Oct 14, 2010
If you have been injured and are considering filing a lawsuit for personal injury in Vermont, or if you are a Vermont resident who may have a claim in Vermont arising out of an injury suffered elsewhere, the following Q&A offers some introductory information to help you explore a potential lawsuit.
What is the role negligence plays in filing a personal injury lawsuit in Vermont?
Generally, a personal injury action requires an injury sustained as a result of the failure of another to exercise reasonable care under the circumstances. Under Vermont's comparative negligence statute the plaintiff may not recover damages if her negligence exceeds the negligence of the defendant. However, if the plaintiff's negligence is less than that of the defendant, the plaintiff's verdict will be reduced in proportion to the amount of negligence attributed to the plaintiff.
Are there special circumstances related to auto accident injuries and truck accident injuries in Vermont?
The law governing personal injuries resulting from motor vehicle accidents (including auto accidents, truck accidents, tractor trailer accidents, motorcycle accidents and bus accidents) can be found in Vermont's safety statutes and Vermont case law. Generally, drivers are required to exercise reasonable care under the circumstances in their operation of motor vehicles. Violation of Vermont's safety statutes constitutes a rebuttable presumption of negligence.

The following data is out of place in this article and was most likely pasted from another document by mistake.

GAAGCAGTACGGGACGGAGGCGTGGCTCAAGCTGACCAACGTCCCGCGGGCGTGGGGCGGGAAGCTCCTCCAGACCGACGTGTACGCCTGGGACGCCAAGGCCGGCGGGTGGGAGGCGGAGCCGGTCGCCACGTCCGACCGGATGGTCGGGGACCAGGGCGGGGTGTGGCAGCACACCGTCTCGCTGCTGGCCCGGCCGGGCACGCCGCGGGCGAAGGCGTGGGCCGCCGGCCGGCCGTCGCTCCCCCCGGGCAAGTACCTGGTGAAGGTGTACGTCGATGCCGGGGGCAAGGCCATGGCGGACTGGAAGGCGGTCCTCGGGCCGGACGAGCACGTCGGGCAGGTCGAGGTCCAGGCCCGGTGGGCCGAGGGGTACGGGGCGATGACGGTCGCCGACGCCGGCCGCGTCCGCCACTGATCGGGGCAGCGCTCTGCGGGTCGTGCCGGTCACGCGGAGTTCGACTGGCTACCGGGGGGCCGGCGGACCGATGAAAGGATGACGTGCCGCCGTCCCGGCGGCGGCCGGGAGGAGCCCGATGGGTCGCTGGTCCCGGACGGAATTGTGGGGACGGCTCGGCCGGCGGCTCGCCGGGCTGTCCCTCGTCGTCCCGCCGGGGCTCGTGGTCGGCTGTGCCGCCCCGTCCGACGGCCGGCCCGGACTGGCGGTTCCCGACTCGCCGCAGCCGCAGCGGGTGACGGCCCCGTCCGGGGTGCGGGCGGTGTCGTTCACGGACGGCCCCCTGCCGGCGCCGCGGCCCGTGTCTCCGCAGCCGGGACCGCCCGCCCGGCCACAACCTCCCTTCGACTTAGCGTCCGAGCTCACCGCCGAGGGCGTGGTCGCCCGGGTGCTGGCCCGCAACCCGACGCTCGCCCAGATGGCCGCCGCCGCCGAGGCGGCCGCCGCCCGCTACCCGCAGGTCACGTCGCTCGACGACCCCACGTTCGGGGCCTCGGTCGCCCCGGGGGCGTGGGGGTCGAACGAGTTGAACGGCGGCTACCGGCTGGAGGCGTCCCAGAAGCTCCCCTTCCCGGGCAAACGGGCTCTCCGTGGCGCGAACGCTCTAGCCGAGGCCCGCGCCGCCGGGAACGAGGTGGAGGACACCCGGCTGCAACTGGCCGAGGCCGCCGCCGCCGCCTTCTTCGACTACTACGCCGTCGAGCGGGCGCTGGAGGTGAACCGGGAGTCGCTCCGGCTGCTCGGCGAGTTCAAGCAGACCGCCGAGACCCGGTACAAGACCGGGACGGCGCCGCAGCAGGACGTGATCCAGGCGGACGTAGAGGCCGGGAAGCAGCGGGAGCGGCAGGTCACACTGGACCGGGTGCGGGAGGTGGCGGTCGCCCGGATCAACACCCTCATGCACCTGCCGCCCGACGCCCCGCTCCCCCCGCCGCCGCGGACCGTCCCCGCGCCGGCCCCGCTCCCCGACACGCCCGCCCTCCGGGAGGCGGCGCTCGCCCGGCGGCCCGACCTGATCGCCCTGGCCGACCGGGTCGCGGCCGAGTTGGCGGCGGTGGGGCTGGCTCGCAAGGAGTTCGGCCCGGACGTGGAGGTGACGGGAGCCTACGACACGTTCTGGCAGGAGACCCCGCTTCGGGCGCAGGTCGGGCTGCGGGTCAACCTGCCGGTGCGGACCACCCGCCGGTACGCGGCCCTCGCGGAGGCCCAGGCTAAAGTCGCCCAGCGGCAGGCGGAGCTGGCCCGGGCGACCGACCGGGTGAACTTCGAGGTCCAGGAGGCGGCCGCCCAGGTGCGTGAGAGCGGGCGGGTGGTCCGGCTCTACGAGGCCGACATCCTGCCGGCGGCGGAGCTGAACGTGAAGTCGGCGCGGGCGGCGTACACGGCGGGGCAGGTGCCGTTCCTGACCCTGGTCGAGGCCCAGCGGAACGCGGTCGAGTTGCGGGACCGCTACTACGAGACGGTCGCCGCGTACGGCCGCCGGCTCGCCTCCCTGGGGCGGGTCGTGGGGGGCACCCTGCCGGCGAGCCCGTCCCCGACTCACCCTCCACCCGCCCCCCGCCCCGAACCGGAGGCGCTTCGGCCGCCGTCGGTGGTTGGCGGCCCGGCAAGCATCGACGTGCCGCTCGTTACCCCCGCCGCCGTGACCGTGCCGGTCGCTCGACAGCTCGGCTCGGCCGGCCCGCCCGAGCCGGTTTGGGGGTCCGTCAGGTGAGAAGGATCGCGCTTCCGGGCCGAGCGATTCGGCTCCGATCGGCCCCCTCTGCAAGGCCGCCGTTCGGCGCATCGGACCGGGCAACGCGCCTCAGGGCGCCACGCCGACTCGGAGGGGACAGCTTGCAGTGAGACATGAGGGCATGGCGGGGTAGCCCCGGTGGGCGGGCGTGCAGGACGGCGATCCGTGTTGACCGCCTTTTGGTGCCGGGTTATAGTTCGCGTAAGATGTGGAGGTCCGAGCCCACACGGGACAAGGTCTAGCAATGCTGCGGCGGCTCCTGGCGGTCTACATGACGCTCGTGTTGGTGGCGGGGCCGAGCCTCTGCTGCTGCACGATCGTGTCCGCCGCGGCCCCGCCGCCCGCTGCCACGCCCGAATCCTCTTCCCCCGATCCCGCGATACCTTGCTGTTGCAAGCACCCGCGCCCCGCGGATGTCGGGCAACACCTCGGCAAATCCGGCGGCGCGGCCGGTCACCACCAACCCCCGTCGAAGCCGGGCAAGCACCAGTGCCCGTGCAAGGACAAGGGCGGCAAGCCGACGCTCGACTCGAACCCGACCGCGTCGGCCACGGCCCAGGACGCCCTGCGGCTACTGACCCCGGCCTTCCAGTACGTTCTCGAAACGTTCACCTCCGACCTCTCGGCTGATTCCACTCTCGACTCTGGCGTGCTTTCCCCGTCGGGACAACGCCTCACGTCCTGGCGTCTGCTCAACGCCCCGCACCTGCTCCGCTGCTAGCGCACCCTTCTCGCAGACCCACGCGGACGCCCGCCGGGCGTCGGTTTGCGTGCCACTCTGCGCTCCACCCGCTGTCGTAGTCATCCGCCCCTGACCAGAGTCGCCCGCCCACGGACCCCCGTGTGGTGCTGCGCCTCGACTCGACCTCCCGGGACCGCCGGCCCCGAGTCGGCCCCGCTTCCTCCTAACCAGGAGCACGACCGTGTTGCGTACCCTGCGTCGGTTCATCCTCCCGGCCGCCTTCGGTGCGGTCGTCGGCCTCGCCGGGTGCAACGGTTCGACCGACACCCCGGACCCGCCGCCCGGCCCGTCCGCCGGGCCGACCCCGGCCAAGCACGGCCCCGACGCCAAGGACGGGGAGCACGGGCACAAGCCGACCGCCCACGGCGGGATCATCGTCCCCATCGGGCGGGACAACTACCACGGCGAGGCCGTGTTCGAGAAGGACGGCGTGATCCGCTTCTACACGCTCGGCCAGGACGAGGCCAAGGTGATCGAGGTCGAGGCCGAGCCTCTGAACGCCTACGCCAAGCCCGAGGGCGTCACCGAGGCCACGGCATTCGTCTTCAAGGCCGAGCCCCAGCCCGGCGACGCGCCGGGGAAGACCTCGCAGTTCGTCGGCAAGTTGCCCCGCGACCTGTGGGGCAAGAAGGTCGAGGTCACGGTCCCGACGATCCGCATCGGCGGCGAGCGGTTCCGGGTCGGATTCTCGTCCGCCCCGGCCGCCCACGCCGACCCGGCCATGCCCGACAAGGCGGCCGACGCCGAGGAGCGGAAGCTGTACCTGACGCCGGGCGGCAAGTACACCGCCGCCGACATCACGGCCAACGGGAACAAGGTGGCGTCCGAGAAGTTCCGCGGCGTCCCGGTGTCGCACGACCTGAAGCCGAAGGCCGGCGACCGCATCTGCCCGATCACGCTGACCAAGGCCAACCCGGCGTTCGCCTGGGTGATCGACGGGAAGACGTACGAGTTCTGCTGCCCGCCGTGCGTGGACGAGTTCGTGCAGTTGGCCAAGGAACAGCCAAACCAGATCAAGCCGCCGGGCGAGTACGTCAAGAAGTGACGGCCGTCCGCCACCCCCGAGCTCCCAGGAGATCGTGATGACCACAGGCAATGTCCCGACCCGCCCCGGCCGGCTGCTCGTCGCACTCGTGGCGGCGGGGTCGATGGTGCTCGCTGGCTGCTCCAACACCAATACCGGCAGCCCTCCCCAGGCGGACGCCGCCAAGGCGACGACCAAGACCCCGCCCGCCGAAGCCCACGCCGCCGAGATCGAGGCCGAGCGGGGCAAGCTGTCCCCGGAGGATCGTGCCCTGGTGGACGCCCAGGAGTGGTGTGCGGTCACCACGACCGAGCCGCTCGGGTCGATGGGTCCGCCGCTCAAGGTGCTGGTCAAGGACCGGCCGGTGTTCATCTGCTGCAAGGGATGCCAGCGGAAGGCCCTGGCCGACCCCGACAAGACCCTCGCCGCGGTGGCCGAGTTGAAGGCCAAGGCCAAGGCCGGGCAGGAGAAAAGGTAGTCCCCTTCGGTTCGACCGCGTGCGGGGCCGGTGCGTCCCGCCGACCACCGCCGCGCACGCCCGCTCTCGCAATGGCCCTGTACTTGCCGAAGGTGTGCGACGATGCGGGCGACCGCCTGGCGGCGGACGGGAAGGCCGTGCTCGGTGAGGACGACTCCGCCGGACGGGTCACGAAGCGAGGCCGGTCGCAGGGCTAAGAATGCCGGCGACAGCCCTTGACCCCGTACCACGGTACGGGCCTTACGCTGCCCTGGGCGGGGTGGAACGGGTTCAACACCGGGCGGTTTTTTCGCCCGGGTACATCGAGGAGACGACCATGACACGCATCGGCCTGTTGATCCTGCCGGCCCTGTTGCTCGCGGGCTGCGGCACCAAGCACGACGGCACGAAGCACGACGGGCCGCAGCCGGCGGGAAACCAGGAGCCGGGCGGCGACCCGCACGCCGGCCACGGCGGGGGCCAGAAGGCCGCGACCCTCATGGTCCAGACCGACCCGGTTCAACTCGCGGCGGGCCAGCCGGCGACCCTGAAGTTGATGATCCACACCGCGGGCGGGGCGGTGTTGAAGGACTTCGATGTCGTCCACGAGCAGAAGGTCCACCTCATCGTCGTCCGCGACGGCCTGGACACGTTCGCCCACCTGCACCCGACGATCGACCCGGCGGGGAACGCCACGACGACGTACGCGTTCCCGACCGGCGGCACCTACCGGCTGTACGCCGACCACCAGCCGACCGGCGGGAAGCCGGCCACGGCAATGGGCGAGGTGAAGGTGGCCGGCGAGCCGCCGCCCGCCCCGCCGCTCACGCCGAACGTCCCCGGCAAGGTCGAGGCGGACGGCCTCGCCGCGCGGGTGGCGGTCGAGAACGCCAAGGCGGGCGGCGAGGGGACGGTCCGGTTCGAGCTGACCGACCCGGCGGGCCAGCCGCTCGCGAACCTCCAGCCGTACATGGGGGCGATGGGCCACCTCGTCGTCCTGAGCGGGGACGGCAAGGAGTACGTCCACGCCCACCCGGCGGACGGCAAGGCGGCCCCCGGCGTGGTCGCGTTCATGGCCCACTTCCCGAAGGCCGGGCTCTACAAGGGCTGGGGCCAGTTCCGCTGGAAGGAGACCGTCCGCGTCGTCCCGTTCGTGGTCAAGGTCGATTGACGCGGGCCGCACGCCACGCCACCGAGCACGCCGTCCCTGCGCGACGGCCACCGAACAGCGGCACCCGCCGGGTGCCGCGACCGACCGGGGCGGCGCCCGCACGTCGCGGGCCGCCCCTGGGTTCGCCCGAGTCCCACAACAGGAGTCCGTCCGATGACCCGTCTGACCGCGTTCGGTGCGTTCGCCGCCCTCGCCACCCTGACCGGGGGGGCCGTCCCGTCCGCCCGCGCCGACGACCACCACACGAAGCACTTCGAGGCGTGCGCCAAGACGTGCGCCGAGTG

How long do I have after an accident to file a lawsuit? (What is the statute of limitations in Vermont?)
In order to preserve potential legal rights, contacting a personal injury attorney as soon as possible from the date of an injury or death is critical. All states have statutes of limitations which prohibit bringing old claims for personal injury or medical malpractice under certain circumstances. However, even if a person was injured some time ago, she may still be able to bring a claim despite these laws.
Generally, the statutes of limitations in Vermont require that personal injury and medical malpractice claims be brought within three years from the conduct giving rise to the claim, but there are significant exceptions to these laws. Consultation with an attorney specializing in Vermont personal injury lawsuits regarding the nuances of the applicable statute of limitations is important. Generally, the time periods do not begin to run until the injured party has or should have discovered her injury and the fact that it may have been caused by defendant's negligence.
More on Statute of Limitations in Vermont
Cases for wrongful death in Vermont must be brought within two years from the discovery of the death, subject to specific exceptions.
For cases relating to a skiing accident, the statute of limitations is only one year.
This information is adapted by permission from information published by Vermont personal injury attorneys at law firm Maley and Maley of Burlington, VT. For more information on personal injury law in VT and how to file a personal injury claim, please visit their web site for more details.
Oct 13, 2010
From The Hill
Patient safety data made available: Comparative data on patient safety and hospital quality are available online for the first time thanks to the The Commonwealth Fund’s WhyNotTheBest.org. The new measures, developed by HHS' Agency for Healthcare Research and Quality, are available from data submitted by hospitals in nine states: Arizona, Florida, New York, Illinois, New Jersey, Rhode Island, Texas, Vermont and Washington.